Thursday, August 20, 2009

Asking About What's Going On


President Obama speaks of “stabilization of the economic system.” Those are his exact words from an internet broadcast I tuned into; Thur, August 20th. This is not really the right point for him to emphasize when talking about economics (since what appears to be stable at this juncture in history may be anything but, and since of course all the paranoid bankers and Fed chairmen are always assuring us that the economy is stable when they fear just the opposite) and my fear is that the president's understanding of economics is way off. Speaking of President Obama characterologically, he sometimes seems tp buy into a standard story --- or defaults to the mainstream logic. Looks like a character trait. But defaulting to the standard story for economics may not work so well. If the only method that occurs to you is to is to take what passes for the standard view -- the state of the art in the academic field -- you still are not there. The default, standard-issue view still does not give you enough to work with. In any case, capitalism is a difficult thing to understand -- OK, not unlike healthcare -- and highly ideological.

And the "ideology" is connected directly to the matters of economics. That is where it gets dicey. Here's my rather sophisticated view. Economics is, on the one hand, about the basic competition for resources, but, on the other (especially as things develop and we get more and more productivity), it is about the layers of ideology that get built up on that basic physical struggle for resources. It is a merging of ideology and materiality.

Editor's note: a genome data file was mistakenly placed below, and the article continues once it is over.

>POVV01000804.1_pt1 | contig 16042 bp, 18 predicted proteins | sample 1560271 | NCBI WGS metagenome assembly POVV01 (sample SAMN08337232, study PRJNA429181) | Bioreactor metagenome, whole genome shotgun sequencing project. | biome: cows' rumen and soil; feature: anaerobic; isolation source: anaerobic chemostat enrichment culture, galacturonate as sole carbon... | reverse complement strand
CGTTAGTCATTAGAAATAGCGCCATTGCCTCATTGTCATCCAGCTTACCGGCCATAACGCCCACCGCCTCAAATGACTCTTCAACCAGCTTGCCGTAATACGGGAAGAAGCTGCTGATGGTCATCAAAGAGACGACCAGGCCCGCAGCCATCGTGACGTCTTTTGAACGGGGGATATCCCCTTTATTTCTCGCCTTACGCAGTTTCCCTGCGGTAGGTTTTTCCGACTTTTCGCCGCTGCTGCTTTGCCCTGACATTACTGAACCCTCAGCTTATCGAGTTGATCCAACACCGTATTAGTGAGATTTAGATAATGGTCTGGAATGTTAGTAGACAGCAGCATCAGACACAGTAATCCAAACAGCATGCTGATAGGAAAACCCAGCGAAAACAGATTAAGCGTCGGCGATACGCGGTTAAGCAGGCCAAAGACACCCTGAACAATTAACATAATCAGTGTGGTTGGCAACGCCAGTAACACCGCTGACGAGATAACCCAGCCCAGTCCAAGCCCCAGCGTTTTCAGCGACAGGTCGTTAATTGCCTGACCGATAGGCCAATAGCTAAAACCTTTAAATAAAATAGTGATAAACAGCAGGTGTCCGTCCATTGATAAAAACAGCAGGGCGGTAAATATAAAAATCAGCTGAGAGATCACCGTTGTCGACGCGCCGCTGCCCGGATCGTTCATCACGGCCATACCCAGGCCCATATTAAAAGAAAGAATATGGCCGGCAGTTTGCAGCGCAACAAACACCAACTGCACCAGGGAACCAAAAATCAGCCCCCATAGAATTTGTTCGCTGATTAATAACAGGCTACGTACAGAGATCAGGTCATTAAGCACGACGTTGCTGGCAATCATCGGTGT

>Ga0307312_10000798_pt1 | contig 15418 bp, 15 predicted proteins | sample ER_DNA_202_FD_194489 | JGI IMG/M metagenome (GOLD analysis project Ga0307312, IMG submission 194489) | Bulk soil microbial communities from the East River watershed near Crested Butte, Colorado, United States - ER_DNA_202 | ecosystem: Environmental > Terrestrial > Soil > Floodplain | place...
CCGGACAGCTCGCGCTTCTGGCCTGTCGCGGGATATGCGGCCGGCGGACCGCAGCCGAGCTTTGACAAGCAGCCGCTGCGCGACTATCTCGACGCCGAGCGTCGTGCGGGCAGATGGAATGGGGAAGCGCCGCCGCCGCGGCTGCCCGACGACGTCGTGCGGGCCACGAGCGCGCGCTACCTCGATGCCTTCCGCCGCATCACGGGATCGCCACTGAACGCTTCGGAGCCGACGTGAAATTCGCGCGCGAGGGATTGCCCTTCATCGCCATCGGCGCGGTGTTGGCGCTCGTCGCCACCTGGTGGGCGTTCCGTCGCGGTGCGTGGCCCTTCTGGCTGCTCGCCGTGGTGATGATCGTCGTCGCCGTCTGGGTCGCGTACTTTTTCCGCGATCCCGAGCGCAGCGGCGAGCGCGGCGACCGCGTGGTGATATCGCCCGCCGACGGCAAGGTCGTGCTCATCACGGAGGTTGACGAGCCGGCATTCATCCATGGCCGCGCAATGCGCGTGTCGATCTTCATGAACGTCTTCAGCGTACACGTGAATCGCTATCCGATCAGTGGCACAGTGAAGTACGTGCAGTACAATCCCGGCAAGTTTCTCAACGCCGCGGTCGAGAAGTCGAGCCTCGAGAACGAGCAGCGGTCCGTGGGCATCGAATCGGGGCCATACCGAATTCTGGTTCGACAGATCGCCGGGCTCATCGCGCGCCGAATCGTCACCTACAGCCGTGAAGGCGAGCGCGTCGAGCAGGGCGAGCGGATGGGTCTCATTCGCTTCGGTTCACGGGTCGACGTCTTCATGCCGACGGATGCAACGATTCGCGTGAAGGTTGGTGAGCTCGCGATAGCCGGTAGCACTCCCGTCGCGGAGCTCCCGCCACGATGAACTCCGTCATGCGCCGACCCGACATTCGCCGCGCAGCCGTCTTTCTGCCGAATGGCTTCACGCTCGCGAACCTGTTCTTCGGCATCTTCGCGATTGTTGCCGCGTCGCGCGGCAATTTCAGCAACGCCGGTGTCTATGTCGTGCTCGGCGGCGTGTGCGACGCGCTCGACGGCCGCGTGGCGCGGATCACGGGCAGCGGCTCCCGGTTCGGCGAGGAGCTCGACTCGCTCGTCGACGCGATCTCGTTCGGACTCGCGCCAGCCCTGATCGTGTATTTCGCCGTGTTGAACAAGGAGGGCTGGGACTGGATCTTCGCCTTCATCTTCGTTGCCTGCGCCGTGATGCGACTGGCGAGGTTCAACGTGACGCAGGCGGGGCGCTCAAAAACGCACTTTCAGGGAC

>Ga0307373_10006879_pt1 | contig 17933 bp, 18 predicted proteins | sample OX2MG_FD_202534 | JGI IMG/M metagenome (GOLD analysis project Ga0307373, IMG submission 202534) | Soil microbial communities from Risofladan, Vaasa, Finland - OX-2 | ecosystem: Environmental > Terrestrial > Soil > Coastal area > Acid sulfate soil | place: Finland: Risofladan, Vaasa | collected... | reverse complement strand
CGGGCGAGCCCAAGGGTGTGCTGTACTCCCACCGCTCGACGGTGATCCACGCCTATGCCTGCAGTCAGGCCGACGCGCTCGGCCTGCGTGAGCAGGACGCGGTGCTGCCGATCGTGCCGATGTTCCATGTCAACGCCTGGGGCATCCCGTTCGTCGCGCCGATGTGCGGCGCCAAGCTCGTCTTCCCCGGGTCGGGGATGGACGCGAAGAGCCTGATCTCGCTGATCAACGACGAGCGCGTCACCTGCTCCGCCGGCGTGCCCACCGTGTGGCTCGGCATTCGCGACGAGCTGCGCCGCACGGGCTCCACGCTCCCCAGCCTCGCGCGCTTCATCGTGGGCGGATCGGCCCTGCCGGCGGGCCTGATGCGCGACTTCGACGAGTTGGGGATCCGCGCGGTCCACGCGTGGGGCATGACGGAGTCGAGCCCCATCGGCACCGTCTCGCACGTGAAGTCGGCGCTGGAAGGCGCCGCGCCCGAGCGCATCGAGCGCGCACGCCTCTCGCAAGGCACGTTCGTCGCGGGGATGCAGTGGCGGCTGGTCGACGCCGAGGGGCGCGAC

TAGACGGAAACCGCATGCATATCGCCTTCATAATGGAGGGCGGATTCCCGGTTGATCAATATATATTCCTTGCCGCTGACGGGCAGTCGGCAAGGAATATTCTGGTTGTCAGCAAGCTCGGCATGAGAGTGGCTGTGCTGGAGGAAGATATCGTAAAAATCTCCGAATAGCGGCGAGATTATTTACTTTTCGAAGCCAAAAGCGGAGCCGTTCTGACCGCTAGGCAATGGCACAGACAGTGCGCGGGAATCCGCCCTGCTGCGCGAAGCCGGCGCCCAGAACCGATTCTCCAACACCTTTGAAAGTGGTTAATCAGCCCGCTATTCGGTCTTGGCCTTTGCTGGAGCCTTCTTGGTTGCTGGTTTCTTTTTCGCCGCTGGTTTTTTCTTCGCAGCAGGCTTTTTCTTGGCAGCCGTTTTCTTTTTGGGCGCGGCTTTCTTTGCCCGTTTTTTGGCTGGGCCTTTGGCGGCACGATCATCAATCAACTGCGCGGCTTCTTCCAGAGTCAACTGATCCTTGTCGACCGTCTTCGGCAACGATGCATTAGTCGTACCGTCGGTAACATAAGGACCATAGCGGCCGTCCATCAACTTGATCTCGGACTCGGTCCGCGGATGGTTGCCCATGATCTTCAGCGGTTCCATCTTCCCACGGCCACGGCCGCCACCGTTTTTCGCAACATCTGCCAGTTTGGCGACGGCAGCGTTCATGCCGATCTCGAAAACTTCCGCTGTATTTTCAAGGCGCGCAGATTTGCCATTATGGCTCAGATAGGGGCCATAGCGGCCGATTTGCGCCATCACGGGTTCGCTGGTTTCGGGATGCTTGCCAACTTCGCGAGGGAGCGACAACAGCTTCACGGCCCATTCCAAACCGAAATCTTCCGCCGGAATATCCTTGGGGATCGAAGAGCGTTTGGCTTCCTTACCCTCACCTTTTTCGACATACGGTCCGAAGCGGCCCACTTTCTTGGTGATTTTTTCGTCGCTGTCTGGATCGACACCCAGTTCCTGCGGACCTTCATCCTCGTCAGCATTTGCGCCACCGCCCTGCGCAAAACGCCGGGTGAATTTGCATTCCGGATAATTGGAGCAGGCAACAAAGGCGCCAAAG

Now, most economists are more interested in their fantasies, which apparently appear to them as a rich saga. In other words, they're more into the non-physical or ideological side.

After all, they are not actually working for a living, are they? Do they work in the economy? No!! They claim to be hard at work on it. They are not working --- in the sense of doing work in the economy itself. Are they? So: ideology is easier! You can't be a lazy bricklayer and get the job done but you can be a lazy economist and "do great work." At any rate, I say that economic views are ideological. Since this is the case, what the views of economics do not reflect is an unbiased investigation into economics. Or: into economics in all of its depth or as to all of the matters related to the proper subject of economics. They basically miss a lot of material.

Let's get a bit more into this: If you did not accept standard views, would you get accepted in the typical corporation, or into our American culture of business? It's a good question, OK? And even if persons are independently wealthy they, too, sign on. Even then because they still need social acceptance. Obama goes with a standard set of advisors, remaining apparently unaware that anything else even exists.

And, in a sense, it doesn't. Another truth exists, but it isn't represented. Hey: is that Post-modern of me? This is possible.